The High Renaissance



Giulio Romano



Giulio Romano

(b Rome, ?1499; d Mantua, 1 Nov 1546).

Italian painter and architect. He was trained by Raphael, who became his friend and protector, and he developed into an artist of consequence in the third decade of the 16th century. His authority derived from his artistic lineage, attunement to the needs of courtly patrons and a style that blended modern sensibilities with the forms of Classical art. His greatest achievements were the monumental fresco programmes and architectural projects that he conceived and oversaw. Giulio’s contemporaries particularly praised the facility and inventiveness of his drawing, a view upheld by 20th-century writers. Most of his career was spent in Mantua, as court artist for Federico II Gonzaga, 5th Marchese and 1st Duke of Mantua (reg 1530–40). The Palazzo del Te, designed for Federico, is a tour de force of Mannerist architecture and decoration. Giulio’s Mantuan workshop was modelled on the organizational structure of Raphael’s; it did not, however, generate the sort of independent and highly skilled artist that Giulio himself exemplified.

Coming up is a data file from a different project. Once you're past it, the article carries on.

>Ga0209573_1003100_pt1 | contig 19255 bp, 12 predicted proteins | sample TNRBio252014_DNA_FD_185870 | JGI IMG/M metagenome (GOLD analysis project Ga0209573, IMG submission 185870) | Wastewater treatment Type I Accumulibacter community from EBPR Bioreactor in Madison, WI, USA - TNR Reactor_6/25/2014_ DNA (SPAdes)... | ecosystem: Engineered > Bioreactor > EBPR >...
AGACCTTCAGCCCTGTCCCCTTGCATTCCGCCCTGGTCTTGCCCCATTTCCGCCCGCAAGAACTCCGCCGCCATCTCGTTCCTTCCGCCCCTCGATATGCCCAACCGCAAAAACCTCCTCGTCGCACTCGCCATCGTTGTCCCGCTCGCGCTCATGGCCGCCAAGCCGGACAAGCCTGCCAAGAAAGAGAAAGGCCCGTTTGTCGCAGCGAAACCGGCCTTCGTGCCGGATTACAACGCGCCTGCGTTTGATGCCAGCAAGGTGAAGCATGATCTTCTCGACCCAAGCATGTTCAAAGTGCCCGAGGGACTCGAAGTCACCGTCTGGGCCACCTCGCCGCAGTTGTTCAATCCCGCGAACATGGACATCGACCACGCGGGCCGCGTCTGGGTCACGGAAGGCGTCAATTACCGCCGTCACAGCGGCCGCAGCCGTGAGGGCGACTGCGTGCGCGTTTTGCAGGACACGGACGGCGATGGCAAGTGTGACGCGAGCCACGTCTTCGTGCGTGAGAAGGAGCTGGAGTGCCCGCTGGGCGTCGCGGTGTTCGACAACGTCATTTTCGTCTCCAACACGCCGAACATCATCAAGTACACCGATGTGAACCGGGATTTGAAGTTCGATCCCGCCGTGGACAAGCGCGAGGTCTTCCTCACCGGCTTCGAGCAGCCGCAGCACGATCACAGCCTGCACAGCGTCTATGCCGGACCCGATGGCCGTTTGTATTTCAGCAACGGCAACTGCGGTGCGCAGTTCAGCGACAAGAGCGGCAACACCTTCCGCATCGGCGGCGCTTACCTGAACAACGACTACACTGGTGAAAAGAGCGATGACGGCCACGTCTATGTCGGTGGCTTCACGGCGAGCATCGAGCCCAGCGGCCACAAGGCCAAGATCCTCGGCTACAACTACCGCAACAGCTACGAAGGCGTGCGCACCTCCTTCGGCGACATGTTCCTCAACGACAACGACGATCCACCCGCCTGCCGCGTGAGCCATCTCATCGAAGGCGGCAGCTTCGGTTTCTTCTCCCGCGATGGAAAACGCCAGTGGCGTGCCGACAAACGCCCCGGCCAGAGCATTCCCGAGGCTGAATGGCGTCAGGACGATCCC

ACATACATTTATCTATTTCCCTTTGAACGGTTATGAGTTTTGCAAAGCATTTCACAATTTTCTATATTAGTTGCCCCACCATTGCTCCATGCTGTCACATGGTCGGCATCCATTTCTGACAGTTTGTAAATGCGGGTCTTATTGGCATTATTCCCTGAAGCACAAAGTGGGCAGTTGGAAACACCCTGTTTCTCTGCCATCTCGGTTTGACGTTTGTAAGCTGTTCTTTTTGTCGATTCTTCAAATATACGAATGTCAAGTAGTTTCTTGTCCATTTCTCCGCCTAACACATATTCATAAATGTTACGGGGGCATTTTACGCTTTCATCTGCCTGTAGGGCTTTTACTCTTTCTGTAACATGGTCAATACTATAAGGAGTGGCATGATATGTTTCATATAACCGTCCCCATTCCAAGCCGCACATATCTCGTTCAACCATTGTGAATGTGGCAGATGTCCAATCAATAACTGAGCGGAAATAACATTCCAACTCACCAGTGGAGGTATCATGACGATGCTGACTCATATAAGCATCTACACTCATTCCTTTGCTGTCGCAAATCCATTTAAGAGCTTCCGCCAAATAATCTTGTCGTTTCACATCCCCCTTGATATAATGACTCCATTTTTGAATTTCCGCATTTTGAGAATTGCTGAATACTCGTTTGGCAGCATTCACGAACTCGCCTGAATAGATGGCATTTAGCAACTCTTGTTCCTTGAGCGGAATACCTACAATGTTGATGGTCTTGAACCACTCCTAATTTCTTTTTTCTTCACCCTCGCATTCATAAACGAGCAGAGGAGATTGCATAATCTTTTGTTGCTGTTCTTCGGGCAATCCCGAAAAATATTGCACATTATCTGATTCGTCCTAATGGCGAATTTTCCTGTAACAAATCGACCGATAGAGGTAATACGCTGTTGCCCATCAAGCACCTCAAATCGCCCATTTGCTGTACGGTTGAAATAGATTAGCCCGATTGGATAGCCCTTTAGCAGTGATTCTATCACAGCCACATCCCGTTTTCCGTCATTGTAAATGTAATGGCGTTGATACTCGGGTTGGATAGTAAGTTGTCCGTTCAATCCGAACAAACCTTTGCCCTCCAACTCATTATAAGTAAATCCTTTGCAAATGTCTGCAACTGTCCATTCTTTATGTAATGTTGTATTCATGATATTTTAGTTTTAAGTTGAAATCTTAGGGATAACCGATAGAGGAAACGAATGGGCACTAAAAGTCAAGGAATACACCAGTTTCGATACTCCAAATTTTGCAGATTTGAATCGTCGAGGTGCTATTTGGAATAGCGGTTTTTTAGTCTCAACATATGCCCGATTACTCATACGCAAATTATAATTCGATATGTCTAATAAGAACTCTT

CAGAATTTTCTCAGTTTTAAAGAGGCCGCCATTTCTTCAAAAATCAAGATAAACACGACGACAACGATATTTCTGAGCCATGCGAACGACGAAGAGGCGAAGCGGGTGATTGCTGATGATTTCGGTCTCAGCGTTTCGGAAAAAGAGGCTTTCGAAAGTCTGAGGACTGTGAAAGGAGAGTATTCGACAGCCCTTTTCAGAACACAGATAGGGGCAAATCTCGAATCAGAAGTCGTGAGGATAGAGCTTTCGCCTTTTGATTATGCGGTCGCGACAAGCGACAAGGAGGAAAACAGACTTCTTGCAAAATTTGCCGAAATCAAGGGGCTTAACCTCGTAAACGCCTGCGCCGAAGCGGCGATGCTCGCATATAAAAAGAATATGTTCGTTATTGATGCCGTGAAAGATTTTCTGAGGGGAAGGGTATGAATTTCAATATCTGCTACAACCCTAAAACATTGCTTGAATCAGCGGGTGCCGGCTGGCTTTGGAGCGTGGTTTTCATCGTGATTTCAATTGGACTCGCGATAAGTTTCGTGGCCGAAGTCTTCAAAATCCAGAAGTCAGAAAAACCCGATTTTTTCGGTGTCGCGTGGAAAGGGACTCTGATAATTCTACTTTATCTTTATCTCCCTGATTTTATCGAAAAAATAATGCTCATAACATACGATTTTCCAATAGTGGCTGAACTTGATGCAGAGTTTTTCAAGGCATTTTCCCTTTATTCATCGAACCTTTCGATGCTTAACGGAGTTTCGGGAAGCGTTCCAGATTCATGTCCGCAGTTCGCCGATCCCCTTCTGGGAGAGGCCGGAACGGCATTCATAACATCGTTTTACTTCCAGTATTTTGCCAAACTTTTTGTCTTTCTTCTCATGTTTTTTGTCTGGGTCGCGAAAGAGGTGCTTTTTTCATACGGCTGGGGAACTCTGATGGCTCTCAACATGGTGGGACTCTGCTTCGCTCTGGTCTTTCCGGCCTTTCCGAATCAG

Virgin with the Child

Oil on canvas
Galleria degli Uffizi, Florence



Madonna and Child

Oil on panel, 37 x 30,5 cm
Galleria Nazionale d'Arte Antica, Rome


Monteluce Madonna

Oil on canvas
Pinacoteca, Vatican


Portrait of a Woman

c. 1531
Oil on panel, 115,5 x 90,5 cm
Royal Collection, Windsor


La battaglia di ponte Milvio
Roma, Stanze Vaticane


Mantova, Palazzo Ducale, Sala di Troia 


Two Lovers
Heremitage, San Petersburg


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